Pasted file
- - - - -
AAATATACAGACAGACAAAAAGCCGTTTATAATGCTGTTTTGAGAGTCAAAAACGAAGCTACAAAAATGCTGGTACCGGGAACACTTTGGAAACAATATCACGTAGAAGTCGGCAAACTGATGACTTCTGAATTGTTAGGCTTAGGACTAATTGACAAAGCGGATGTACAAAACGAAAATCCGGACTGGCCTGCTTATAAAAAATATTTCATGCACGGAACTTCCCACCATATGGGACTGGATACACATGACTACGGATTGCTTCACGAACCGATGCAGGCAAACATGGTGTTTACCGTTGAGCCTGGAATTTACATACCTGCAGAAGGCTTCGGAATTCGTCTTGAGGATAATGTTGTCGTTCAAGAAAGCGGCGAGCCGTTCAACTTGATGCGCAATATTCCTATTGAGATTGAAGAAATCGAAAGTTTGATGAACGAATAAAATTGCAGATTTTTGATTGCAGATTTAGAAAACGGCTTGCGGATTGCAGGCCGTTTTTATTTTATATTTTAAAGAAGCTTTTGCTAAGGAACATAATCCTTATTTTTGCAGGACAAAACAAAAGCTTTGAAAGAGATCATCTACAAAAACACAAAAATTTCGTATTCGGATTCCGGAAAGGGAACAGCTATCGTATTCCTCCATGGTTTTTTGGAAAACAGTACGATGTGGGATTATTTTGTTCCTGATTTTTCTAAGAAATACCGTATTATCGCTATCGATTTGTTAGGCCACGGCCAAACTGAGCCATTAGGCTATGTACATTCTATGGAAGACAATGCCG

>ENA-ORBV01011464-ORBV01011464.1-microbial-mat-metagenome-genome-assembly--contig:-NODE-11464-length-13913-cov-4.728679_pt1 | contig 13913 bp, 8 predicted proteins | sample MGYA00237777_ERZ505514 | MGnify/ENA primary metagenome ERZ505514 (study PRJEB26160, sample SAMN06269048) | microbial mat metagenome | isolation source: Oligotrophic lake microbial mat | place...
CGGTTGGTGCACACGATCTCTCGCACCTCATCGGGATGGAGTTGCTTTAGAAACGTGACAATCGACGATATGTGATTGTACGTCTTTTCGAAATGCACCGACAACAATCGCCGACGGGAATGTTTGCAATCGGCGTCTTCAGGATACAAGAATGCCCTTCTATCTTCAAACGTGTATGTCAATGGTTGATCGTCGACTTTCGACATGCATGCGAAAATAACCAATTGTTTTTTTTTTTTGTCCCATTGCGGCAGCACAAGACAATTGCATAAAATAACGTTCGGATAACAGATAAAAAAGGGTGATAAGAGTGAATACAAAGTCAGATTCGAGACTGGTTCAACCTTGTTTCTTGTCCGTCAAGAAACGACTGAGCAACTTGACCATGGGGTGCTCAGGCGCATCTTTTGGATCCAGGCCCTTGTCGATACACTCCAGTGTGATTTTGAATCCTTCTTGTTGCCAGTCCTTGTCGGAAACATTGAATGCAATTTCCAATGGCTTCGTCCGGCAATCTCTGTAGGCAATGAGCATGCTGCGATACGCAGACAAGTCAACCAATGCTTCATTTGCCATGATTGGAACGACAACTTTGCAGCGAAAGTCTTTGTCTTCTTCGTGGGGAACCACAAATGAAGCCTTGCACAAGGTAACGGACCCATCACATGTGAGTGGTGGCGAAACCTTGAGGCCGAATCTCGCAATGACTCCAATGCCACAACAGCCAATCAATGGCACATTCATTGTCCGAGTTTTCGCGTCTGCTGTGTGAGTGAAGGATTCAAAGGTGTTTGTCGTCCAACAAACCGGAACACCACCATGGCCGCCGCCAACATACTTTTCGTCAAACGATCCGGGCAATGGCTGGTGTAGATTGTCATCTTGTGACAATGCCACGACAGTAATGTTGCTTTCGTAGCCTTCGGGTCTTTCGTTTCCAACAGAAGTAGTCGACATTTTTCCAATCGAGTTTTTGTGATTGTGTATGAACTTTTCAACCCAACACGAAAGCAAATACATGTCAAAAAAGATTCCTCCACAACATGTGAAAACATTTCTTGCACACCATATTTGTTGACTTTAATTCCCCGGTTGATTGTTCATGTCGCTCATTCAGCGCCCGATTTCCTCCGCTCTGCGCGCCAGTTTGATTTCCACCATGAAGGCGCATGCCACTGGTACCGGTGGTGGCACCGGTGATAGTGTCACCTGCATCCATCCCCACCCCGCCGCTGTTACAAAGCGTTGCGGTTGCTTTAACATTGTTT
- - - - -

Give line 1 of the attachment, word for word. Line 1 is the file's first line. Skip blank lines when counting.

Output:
AAATATACAGACAGACAAAAAGCCGTTTATAATGCTGTTTTGAGAGTCAAAAACGAAGCTACAAAAATGCTGGTACCGGGAACACTTTGGAAACAATATCACGTAGAAGTCGGCAAACTGATGACTTCTGAATTGTTAGGCTTAGGACTAATTGACAAAGCGGATGTACAAAACGAAAATCCGGACTGGCCTGCTTATAAAAAATATTTCATGCACGGAACTTCCCACCATATGGGACTGGATACACATGACTACGGATTGCTTCACGAACCGATGCAGGCAAACATGGTGTTTACCGTTGAGCCTGGAATTTACATACCTGCAGAAGGCTTCGGAATTCGTCTTGAGGATAATGTTGTCGTTCAAGAAAGCGGCGAGCCGTTCAACTTGATGCGCAATATTCCTATTGAGATTGAAGAAATCGAAAGTTTGATGAACGAATAAAATTGCAGATTTTTGATTGCAGATTTAGAAAACGGCTTGCGGATTGCAGGCCGTTTTTATTTTATATTTTAAAGAAGCTTTTGCTAAGGAACATAATCCTTATTTTTGCAGGACAAAACAAAAGCTTTGAAAGAGATCATCTACAAAAACACAAAAATTTCGTATTCGGATTCCGGAAAGGGAACAGCTATCGTATTCCTCCATGGTTTTTTGGAAAACAGTACGATGTGGGATTATTTTGTTCCTGATTTTTCTAAGAAATACCGTATTATCGCTATCGATTTGTTAGGCCACGGCCAAACTGAGCCATTAGGCTATGTACATTCTATGGAAGACAATGCCG